“What’re you grinnin’ at, weirdo?”
Sera’s nose wrinkled as she frowned at Cole. She’d never cared for him, even after the Inquisitor had claimed he was somehow more human. She didn’t understand how that was even possible. They’d hightailed it off to Redcliffe one day, got into it with some washed-up ex-Templar, and suddenly she was supposed to believe the demon wasn’t a demon anymore.
“It’s fricked up nug shite, is what it is!” she’d told Meria one evening after Cole’s so-called transformation. “He’s got demon writ all over him, doesn’t he? Just because Varric helped him find some arsehole Templar…”
“Sera, really?” Meria cut her blue eyes over at her friend, shaking her head as she spoke. “Is there nothing he can do to…”
“Nope. Nothing’s ever gonna change my mind. He’s bleedin’ creepy!"
Everything he did just made her… uncomfortable. Oddly enough, it got worse after Meria declared him “human.” The way he could still somehow see into a person. The way he took too long to respond when he was part of conversations. The way his face seemed to will itself into expression, piecing together bits at a time until the emotion was there. It was all so strange, like he was some hollow thing pretending to be human. It sent chills down her spine to think of what might be going on behind those pale eyes.
And now here he was, sitting in the chair opposite her and grinning like some fool idiot. Cole was the last thing she wanted to deal with this morning. Well, except perhaps Cullen. He was… awfully mad at her. Thinking back, even she had to admit that maybe she’d gone too far. Maybe she should go and make some sort of peace offering. She did like Dorian, after all…
She was just so damned scared. Scared of how lonely she’d be knowing that Skyhold was without her Inquisitor. Scared of what Dorian’s anger did to him. Scared of the demon he’d almost become.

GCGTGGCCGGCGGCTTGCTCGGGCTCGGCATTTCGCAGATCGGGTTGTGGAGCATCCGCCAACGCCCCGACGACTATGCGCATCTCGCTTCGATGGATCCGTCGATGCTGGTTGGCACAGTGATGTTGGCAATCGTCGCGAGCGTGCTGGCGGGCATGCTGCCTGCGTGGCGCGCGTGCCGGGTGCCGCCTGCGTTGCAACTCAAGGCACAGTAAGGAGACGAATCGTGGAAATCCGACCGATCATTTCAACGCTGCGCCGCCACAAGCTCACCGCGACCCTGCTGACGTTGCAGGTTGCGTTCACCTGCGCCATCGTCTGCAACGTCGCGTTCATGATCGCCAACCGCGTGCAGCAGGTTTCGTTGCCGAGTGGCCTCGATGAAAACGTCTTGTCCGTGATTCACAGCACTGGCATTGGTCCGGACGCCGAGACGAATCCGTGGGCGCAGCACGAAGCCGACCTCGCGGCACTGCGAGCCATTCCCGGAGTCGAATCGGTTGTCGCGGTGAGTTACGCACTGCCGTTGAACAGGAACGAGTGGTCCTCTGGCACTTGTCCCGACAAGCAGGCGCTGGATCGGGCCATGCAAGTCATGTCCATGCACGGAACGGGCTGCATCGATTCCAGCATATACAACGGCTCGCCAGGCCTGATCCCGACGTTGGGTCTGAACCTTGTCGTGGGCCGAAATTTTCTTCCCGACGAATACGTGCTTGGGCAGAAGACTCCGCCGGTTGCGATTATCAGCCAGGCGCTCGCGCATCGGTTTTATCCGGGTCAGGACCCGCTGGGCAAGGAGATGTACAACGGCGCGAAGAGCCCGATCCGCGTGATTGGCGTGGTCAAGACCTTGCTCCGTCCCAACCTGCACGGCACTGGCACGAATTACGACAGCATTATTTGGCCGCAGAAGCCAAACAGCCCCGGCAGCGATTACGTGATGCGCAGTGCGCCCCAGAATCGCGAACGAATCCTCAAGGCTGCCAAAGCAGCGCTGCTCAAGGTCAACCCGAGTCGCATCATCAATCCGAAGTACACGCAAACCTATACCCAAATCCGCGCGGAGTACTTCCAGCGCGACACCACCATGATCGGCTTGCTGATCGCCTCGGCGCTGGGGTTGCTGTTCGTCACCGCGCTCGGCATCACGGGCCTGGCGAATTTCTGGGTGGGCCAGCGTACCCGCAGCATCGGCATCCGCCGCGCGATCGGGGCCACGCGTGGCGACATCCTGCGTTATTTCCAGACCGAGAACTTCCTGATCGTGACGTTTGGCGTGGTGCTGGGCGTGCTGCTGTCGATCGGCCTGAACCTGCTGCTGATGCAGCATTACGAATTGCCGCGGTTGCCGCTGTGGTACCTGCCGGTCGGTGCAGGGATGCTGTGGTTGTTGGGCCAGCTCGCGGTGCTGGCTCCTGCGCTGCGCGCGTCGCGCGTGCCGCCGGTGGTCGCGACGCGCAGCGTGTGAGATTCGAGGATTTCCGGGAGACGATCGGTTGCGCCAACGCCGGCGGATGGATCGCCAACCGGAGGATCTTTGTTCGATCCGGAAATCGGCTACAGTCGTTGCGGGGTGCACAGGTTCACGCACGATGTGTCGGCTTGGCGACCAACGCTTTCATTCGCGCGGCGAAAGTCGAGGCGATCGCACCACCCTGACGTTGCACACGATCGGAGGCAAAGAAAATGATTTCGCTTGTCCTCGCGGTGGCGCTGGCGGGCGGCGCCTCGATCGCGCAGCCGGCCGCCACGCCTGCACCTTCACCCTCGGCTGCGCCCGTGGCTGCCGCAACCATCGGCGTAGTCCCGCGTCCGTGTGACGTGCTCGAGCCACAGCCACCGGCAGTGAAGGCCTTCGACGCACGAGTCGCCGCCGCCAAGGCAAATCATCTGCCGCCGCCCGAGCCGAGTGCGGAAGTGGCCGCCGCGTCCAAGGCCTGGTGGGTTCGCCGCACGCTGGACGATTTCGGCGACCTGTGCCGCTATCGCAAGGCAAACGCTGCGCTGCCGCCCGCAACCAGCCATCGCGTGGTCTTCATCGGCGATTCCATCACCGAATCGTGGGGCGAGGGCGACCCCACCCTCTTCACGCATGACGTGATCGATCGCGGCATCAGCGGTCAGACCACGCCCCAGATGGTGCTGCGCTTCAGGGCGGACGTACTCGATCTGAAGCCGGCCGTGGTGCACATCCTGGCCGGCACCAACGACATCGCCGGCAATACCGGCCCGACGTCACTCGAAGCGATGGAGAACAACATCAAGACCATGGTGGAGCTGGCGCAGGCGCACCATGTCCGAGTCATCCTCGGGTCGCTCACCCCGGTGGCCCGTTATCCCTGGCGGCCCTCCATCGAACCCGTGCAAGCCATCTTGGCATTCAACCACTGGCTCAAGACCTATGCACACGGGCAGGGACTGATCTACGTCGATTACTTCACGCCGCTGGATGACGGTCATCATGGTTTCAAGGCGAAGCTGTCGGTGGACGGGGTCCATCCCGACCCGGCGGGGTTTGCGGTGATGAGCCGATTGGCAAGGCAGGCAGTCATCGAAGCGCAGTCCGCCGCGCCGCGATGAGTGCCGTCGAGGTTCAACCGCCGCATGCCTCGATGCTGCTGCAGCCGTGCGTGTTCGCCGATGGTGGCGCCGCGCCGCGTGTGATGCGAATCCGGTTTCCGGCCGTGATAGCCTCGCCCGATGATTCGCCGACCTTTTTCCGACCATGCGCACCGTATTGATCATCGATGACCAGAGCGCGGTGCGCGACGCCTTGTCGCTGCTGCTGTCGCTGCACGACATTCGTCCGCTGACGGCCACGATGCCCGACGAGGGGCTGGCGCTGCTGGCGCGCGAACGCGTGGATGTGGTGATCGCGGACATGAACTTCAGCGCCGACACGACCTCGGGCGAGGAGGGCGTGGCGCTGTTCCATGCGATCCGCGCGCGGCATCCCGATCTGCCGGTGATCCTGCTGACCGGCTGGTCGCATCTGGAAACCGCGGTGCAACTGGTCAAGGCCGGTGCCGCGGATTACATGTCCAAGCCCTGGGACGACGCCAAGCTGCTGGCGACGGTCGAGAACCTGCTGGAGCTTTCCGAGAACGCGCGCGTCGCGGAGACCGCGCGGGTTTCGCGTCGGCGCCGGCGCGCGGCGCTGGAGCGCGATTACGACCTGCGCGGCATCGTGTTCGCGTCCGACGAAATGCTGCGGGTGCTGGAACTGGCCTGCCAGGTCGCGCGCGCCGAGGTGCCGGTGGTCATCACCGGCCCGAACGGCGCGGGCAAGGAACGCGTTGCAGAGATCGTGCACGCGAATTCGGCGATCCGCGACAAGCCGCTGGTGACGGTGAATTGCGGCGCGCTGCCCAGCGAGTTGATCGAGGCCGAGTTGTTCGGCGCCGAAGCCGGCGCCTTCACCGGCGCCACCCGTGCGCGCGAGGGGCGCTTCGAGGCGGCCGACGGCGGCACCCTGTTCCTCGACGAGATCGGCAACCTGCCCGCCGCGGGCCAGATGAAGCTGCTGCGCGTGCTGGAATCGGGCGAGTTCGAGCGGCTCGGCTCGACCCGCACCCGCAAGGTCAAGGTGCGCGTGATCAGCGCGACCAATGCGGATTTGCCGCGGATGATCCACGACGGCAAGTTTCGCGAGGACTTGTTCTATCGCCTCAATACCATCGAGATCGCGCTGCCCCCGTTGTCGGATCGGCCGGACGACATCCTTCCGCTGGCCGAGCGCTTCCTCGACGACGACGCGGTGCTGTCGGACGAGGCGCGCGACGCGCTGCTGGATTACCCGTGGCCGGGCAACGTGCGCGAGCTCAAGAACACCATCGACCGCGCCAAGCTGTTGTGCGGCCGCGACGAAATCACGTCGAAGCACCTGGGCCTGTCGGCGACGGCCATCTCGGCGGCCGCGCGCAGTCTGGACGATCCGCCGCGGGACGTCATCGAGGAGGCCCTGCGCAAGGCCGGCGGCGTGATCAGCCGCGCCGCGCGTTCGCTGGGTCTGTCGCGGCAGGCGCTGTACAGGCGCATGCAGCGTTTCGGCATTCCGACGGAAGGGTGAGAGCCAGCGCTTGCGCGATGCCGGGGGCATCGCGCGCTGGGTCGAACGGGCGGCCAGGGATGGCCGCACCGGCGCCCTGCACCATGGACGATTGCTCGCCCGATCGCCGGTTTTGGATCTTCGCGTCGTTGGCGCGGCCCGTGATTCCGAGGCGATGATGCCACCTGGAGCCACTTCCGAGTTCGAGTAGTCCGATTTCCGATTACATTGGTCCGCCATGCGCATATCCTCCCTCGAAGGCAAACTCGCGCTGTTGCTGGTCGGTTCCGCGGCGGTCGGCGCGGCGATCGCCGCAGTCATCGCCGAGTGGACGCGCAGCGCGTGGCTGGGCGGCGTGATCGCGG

But those were all just on the surface – the latest fears on top of a giant pile of them. She had deeper fears that had always driven her; they’d made her the person she’d become.
“That man hates you because you’re an elf.”
“You’re no elf. We Dalish are the only true elves. Dirty flat-ear – you might as well be a shem.”
“Knife-eared bitch. I’ll teach you to remain silent in the presence of your betters.”
Tough as nails and twice as crude, she had become. Her rough exterior was her armor that served double duty. It protected her from getting too close to others and keeping her fears locked inside, hidden from the world. Meria had been the first to really try to understand her, and even her attempt made Sera so uncomfortable that she left Skyhold not long after Corypheus was defeated. Meria had told her Skyhold could be her home, and she did think of it that way, but it was a home she only ever visited. It was too much to stay and completely abandon her armor.
“Seriously, freak, what d’you want?” The long night she spent drinking and gambling (and losing) had depleted her painfully short supply of patience. Her eyes flashed dangerously at the smiling young man.
“Just to sit. To sit and see and maybe speak. And… and to eat. Varric wants me to eat.”
There was something odd about him today. She couldn’t put her finger on it, but she knew something was different.
“Sittin’ and seein’… fine,” she replied, cradling her head in her hands. The hangover was just over the horizon. She could feel it pounding around her temples. “You can do that over there. Away from me. Talkin’s all out, sorry.”
“He knows you didn’t mean it. That you didn’t really want Dorian to die.”
Her head snapped up as she grimaced. “Oh, and how do you even know that? Pick it from ‘is great golden head, did you? You wonder why people don’t like you around…”
Cole’s smile dropped into an expression of concern.
“No, no, no. I didn’t hear him. The commander’s a good person. He was just scared. That’s why he…”
“The commander? Scared? You are off your rocker, aren’t you? That man’s never been scared a day in ‘is life, I bet.” Sera scoffed at the very idea of the great Cullen, just a scared prat like her.
Cole’s voice dropped low as he leaned forward, almost conspiratorially.
“He’s scared every day. So many people everywhere depend on him. Cullen, courage and calm, silent and strong. That’s what he wants you to see. His fear makes him stronger, but sometimes it backfires. Sometimes it makes him…”
“Angry?” Sera added, in spite of herself.
“Yes!” Cole leaned back in his chair comfortably. “Fear can turn into anger. And anger can hurt others. You have to know. You have to see that it’s really just fear you’re angry at.” He met Sera’s eyes, brows knit together in thought, “Then, you can’t be angry anymore and it’s better. Right?”